If I have time, I like to place the Beef Wellington parcels in the freezer for about 15 minutes prior to cooking so that the pastry is very cold before going into the oven.
- 4 beef fillet steaks (about 150g/5oz each)
- plain flour, for dusting
- 250 g ready-made puff pastry
- 2 tsp dijon mustard
- 1 egg (beaten)
- for the duxelles (mushroom stuffing):
- 2 tblsp olive oil
- 15 g butter
- 100 g shallot (peeled and finely chopped)
- 250 g mushrooms (finely chopped)
- salt and ground black pepper
- 75 ml dry white wine
- 75 ml double or regular cream
- 1 tblsp chopped tarragon
- 2 spring onions (trimmed and chopped)
- Tip in the mushrooms, season with salt and pepper and cook for 6-8 minutes, stirring occasionally, then pour in the wine and cream and add the tarragon. Bring to the boil then reduce the heat and simmer, uncovered, for about 10 minutes or until the mixture has thickened. Stir in the spring onions, remove from the heat and spread the mixture out on a plate to allow it to cool.
- To sear the beef, place a griddle pan or a frying pan on a high heat and, when it is very hot, brown the steaks for 1 minute on each side, seasoning with salt and pepper. Remove from the heat and set aside, allowing the meat to rest for about 20 minutes until cool.
- Preheat the oven to 220°C (425°F/Gas 7).
- Lightly dust a work surface with flour and roll out the puff pastry into a large rectangle, about 40 x 60cm (16 x 24 in) and 3mm (1/8 in) thick. (If the work surface isn't large enough, just roll out two smaller rectangles, each about 30 x 40cm/12 x 16in) Using a sharp knife, trim the edges of the pastry (reserving the scraps for decorations, if you wish), then cut it into four smaller rectangles - or cut the two smaller rectangles in half - so that you have four rectangles in total, each measuring approximately 20 x 30cm (8 x 12 in).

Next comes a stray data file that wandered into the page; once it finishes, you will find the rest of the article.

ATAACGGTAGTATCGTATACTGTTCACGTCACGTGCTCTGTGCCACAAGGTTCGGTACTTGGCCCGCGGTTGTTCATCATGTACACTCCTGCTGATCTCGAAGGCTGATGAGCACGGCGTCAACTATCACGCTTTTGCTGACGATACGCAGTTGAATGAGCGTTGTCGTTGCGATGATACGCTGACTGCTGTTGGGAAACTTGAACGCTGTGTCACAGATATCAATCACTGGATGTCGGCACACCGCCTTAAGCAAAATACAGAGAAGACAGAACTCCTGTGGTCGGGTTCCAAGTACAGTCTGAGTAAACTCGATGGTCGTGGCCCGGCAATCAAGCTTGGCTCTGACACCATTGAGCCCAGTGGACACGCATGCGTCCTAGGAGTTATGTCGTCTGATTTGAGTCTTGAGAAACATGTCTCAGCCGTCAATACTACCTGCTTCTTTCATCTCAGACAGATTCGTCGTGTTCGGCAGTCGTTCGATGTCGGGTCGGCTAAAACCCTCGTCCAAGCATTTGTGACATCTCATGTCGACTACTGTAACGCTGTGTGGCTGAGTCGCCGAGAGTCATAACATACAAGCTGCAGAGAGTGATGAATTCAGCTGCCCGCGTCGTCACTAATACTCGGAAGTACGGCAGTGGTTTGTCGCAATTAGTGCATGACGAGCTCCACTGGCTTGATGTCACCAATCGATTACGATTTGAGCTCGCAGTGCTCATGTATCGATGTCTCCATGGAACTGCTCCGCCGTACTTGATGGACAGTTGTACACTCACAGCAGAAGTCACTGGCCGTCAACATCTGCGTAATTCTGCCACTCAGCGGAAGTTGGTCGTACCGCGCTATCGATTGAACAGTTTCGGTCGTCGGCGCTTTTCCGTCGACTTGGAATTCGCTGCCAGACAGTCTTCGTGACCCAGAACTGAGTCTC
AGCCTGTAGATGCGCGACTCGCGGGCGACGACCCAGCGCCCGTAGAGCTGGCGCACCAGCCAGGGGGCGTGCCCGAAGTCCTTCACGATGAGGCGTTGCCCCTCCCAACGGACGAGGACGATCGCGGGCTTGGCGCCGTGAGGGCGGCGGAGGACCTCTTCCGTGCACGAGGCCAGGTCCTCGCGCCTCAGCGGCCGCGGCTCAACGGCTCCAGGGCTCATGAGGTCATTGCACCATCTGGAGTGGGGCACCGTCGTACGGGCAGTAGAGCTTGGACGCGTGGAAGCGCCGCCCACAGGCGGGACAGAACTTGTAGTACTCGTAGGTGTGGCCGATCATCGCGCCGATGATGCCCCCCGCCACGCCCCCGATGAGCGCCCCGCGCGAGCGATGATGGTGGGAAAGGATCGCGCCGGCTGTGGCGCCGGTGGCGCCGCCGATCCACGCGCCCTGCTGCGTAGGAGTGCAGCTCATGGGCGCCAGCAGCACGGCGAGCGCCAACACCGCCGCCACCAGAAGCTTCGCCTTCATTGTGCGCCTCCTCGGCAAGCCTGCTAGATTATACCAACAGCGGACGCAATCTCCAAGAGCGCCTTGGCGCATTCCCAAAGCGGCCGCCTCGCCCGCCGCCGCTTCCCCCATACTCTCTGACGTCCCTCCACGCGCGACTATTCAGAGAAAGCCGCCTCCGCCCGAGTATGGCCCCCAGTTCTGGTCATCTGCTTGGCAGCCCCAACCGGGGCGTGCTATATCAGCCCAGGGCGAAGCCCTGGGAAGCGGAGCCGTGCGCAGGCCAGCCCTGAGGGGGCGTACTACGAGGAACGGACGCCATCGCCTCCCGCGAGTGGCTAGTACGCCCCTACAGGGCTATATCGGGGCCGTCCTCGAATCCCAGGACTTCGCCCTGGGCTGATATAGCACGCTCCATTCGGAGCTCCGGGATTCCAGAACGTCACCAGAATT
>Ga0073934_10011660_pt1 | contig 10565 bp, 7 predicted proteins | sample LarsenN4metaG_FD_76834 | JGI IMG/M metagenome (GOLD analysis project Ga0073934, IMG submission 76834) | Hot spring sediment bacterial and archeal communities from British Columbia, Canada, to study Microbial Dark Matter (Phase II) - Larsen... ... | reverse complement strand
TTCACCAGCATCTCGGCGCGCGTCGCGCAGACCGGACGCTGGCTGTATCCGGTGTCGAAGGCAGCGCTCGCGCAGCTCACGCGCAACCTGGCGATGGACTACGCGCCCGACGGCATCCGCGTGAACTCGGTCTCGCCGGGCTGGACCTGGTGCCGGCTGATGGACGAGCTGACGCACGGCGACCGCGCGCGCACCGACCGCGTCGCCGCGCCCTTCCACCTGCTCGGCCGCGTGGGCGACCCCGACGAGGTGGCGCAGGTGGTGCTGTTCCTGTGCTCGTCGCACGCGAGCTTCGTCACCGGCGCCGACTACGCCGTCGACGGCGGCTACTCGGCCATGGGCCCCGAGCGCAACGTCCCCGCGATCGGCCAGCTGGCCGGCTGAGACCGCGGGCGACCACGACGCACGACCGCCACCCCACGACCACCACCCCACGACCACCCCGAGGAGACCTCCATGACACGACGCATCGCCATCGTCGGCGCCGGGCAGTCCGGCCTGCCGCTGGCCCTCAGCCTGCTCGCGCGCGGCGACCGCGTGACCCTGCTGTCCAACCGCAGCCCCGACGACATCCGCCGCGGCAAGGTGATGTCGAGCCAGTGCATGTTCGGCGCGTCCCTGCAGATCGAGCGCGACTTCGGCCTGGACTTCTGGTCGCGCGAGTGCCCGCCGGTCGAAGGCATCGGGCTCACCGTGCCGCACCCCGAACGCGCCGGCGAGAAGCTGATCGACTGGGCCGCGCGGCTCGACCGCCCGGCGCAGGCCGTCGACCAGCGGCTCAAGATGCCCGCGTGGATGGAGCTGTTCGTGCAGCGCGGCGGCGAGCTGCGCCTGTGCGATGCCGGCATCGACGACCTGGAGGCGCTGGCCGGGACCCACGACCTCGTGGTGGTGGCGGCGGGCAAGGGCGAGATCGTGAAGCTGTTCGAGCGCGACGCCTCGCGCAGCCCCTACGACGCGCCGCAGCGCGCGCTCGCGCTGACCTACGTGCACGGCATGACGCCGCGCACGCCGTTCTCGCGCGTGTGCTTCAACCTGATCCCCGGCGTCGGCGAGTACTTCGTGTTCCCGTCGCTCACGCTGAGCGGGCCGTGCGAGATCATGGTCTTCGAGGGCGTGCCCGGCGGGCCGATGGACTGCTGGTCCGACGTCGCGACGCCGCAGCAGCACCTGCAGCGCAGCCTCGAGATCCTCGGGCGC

- Spread about half a teaspoon of the mustard evenly over one side of each piece of pastry, leaving a gap of about 1cm (1/2 in) around the edges, then place a steak in the centre. Divide the duxelles between the four steaks, heaping it neatly on top of each one. Brush the edges of the pastry with a little of the beaten egg, then wrap up the steaks in the pastry as tidily as possible (see the tip below). Turn the parcels over so that the joins are facing down, then brush over the top with the beaten egg.
- If you wish, you can re-roll the discarded pastry scraps into a thin sheet about 3mm (1/8 in) thick, then cut into leaf shapes (or whatever shapes you like) and decorate the top of each parcel, making sure to brush all exposed pastry with the beaten egg. This will give it a lovely golden sheen.
- Place the Beef Wellingtons on the baking tray in the oven and cook for 10 minutes, or until the pastry is golden, before turning the temperature down to 200°C (400°F/Gas 6), to cook for another 5-10 minutes, by which stage the pastry should be completely cooked. Take out of the oven and serve immediately.
Rachel's Tip: When wrapping the pastry about the beef, you may need to cut off any excess pastry if you feel there is too much. You basically want a single layer of pastry everywhere except for where it joins - too much pastry overlapping will result in a very heavy and doughy Beef Wellington.